Bea returned to school a week ago. It was well time for it to happen and time for me to let go of my fear of having her out of my sight.
Going back to school has ultimately been good for the entire family. There's a sense of normalcy that we haven't had in some months. That lingering feeling that something's not quite right is always present but it's not chirping so loud right now. And, that's just with me. Bea is another story.
She's thrilled to be back at school. The routine is pretty much the same as in the fall. I have to drag her out of bed. She watches the Pink Panther or the Jetsons or some other old school cartoon while she eats her breakfast. She procrastinates on getting dressed and minutes before the bus comes she decides she has to go potty. Same old. Same old. Then I get her at the bus stop and sometimes she plays with the neighborhood kids for an hour or two and sometimes we go pick up Lewis at his school.
So, what's a gal to do when her kids are away? Well, good news for me, too. I'm going back to work this week, teaching a condensed schedule of 2 days a week at the Art Institute. I'm prepping my classes 100% before the first day, which is a first. And, so my days are filled with work right now. That's a good thing. If I didn't have that I don't know what I would do or what my mood would bring.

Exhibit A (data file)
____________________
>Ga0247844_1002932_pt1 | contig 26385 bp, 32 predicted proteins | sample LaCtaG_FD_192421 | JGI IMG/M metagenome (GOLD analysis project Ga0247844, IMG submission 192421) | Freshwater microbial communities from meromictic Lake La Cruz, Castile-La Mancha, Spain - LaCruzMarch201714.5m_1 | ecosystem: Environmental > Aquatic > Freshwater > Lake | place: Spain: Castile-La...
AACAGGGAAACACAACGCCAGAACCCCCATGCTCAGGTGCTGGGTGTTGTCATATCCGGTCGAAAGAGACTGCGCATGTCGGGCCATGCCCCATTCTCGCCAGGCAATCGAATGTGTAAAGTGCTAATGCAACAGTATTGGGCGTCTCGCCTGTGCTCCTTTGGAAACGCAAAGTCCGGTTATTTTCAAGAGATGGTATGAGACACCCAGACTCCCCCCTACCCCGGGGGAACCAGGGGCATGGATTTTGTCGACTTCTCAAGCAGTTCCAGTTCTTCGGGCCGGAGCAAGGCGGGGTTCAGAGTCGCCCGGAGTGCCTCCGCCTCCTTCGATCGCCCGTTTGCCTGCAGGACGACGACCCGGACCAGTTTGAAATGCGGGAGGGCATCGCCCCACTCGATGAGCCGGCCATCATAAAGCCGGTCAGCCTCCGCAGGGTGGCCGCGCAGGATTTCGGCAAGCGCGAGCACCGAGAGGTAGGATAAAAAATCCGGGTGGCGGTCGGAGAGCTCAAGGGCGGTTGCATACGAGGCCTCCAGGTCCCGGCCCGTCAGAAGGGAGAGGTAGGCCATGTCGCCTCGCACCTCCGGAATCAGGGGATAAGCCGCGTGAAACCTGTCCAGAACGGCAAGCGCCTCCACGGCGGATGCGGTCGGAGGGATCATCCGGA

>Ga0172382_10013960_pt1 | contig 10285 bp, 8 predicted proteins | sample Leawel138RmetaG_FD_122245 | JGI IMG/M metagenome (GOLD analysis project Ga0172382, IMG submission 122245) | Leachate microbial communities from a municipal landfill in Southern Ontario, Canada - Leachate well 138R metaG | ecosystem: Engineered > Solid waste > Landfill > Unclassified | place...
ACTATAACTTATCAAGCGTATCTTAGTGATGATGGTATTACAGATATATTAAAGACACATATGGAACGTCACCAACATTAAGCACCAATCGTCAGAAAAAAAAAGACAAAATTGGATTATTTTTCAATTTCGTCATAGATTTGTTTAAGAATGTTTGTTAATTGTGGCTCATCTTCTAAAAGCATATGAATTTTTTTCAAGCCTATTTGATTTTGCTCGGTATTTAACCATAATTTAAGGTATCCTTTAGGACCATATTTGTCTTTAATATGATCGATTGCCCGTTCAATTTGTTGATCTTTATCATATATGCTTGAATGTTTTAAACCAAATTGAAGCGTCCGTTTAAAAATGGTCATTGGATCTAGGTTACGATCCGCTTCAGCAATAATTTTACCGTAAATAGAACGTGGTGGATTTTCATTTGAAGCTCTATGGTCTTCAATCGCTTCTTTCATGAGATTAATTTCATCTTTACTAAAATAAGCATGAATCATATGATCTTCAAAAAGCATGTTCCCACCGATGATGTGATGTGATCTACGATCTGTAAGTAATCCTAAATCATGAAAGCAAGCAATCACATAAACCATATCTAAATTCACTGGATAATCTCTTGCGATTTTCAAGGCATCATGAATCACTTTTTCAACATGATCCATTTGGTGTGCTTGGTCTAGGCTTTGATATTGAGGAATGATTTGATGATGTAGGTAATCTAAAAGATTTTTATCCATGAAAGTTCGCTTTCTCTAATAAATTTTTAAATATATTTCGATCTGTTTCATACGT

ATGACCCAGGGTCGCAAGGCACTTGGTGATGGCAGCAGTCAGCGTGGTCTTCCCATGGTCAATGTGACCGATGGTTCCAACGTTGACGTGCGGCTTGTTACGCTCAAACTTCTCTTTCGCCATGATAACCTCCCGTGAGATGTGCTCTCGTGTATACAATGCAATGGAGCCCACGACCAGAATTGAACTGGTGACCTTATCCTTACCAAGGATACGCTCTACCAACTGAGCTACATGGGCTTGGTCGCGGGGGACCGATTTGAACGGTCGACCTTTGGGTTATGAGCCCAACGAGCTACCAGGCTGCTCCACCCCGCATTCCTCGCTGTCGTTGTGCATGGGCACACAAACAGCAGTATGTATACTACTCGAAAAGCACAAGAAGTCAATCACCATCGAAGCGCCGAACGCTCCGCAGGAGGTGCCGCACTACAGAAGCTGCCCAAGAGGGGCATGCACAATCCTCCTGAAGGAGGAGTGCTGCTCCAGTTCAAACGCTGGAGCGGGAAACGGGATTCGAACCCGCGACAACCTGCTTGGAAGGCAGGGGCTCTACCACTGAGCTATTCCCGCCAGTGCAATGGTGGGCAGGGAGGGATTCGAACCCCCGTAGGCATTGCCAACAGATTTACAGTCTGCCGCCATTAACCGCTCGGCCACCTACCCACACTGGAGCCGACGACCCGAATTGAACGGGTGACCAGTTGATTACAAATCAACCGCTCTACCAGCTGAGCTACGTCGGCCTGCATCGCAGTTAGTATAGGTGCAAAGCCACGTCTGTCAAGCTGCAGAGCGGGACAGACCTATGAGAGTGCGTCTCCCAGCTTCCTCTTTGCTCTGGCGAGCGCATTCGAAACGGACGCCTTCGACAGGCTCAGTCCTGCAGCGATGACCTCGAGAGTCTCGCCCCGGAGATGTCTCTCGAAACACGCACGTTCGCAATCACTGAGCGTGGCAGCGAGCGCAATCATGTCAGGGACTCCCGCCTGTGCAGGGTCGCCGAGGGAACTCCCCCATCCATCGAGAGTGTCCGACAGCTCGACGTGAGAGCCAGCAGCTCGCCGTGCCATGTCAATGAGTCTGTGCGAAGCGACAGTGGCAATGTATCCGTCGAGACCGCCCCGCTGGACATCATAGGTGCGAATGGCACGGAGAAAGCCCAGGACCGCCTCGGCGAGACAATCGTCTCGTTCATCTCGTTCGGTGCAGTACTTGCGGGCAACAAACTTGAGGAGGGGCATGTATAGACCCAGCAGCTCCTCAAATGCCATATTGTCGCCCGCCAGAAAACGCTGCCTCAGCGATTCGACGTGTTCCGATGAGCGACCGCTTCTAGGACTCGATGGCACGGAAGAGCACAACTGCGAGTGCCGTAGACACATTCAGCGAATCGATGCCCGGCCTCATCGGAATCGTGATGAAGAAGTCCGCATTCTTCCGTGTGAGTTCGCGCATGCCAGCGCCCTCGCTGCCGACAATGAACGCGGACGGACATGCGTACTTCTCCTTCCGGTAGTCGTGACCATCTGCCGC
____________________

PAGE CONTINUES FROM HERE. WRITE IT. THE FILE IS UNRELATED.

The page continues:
I dunno. It's been hard to write lately. I don't feel the same verve for words that I felt a few weeks back. Part of it is because the stress isn't high pitched and not hitting those chords in my brain that make me want to express myself. Maybe I'm tired and need to be OK with not always producing things... producing money with fundraising, producing art because I need to expunge the awfulness of cancer, writing because I need the world to know what it really means to have a child with cancer. Yeah, I'm definitely burned out.
But, that being said, Bea is not burned out and she's more important than all that stuff. So, that keeps me going day in and day out. She's happy and her happiness is all that matters.